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Throw out visas, says diplomat

Ngoni Chanakira

AFRICA must seriously consider throwing out visa requirements for its nationals to be able to compete effectively with its international counterparts, says a senior official from the Africa C

apacity Building Foundation (ACBF).



The ACBF, an arm of the World Bank, is charged with attracting international investors to Africa as well as ensuring that money borrowed by the continent is used wisely.



The main objective of ACBF however is to build sustainable economic policy analysis and development management capacity for growth, poverty reduction and good governance in Africa.


The diplomat made the comments in Harare after a one-day meeting with politicians and business executives at a time when Zimbabwe is facing hyperinflation, unemployment, and soaring debts.


Last year Alhaji Bamanga Tukur, head of the African Business Roundtable, expressed the same sentiments when he visited Harare.


Bamanga, who is based in Nigeria, also met with local business leaders during a one-day stay in Harare.


Bamanga promised to formally present his findings to President Robert Mugabe.


The ACBF official said government, civil society, business and other stakeholders should ensure that all barriers that impede the free movement of goods, and services and persons were dismantled.


“We must just get rid of these visa requirements,” he said.


He said it was worrying to discover that Africa still insisted on executives

applying for visas when travelling.


“Look at my passport. I have a visa for Zimbabwe, South Africa, Kenya and Mozambique. In fact the list is endless. However I only have one visa for Europe and one for the United States of America, which are far more developed than Africa. Seriously if we are trying to attract investment we should allow our citizens to move freely within the region and sample opportunities.”


He said it was disturbing to see Zimbabwe go through such a bad patch both economically and socially.


“Zimbabwe used to be the jewel of Africa and we had so much hope for you,” the official said. “It is however sad to see the country go down the drain like this. Look at your infrastructure, it’s crumbling. Look at the street kids all over the capital. Look at the litter. Where are the businessmen? What are they doing? Are they happy about the way things are going? This is very sad.”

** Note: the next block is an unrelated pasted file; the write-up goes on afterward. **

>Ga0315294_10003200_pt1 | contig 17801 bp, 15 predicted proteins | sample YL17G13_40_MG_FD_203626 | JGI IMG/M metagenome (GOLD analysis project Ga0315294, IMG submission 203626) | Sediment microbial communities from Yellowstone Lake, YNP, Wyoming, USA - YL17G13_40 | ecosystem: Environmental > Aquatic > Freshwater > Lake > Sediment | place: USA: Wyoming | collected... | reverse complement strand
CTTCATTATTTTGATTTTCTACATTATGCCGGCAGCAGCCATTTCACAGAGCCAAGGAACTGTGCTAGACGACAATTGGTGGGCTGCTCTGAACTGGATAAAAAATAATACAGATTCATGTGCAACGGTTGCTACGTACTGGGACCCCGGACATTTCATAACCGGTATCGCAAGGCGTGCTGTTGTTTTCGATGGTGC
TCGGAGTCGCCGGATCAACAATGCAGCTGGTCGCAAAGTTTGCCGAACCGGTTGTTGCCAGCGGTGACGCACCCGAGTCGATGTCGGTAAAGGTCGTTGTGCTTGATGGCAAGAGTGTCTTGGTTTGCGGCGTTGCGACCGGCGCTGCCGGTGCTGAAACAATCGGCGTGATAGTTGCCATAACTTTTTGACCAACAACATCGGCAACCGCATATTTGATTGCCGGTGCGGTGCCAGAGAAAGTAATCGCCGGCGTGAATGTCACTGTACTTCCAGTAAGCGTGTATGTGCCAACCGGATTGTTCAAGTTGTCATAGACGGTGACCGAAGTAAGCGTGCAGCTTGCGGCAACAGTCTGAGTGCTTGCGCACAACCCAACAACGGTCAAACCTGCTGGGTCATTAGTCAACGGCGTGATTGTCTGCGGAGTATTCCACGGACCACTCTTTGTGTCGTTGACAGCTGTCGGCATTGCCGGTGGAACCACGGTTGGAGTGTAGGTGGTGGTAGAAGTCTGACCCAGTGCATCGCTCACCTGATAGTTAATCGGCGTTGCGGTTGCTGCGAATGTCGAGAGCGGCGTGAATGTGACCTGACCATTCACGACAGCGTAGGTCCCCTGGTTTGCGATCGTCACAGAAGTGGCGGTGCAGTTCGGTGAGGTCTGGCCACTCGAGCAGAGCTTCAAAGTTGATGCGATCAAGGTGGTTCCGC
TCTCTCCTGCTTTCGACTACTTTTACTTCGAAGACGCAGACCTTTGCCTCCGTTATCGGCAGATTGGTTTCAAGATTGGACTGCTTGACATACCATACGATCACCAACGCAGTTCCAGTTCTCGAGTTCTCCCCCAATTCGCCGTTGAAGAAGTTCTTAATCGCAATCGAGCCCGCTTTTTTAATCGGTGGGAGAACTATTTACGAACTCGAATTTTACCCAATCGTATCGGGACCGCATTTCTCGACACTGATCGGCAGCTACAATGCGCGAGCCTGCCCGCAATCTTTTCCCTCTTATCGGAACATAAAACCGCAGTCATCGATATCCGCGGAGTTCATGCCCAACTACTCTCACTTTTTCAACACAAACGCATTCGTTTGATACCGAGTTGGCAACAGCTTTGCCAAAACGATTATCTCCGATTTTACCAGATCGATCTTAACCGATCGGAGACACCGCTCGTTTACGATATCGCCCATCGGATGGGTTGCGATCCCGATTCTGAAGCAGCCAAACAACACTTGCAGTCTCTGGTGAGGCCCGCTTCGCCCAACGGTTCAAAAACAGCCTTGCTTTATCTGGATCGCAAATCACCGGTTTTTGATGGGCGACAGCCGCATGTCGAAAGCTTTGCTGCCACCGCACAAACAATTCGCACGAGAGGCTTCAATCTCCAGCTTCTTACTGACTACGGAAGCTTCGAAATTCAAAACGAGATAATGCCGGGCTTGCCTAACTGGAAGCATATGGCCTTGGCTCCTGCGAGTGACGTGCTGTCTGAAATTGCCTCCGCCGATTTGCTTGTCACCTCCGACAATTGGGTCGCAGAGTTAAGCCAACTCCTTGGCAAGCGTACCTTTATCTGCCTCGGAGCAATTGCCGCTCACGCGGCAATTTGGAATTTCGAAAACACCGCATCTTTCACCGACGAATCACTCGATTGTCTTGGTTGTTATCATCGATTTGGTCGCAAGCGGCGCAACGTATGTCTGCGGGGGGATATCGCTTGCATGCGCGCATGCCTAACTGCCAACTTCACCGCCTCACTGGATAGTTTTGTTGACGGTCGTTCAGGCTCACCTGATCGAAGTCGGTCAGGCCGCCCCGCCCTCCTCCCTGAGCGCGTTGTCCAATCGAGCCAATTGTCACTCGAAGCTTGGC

He said the problem with Africans in general and Zimbabweans in particular was that there was this sense of “collective responsibility” when dealing with problems even when this did not help either politically or economically.

The official said Africa had decided that Nepad was its development theme and what remained was a well-focused political will to see it through.


“This will depend on the committed leadership of both the public and private sectors in Africa,” he said. “If there is any recurring unison lately on Africa’s entrepreneurial future, it is on the need to fully engage the private sector in Africa towards continental development”.


The ACBF official said from the huge volumes of research papers and conference resolutions, expert recommendations in the international forum, policy pronouncements in boardrooms, a consensus had been reached that Africa’s economic well-being into the millennium rested essentially with its private sector.


“So, if words are to be the day’s catch, the private sector in Africa should have long been the visible vanguard of our commercial life,” he said. “The truth however is that indigenous African private enterprise is as weak as the African economy itself. It exhibits the same shortfalls – it is weak, fragmented, isolated, peripheral, inadequate, and fragile. In a world of major advances in technology and economic progress, Africa appears a barely tolerated drop in a vast ocean of global opportunities.”

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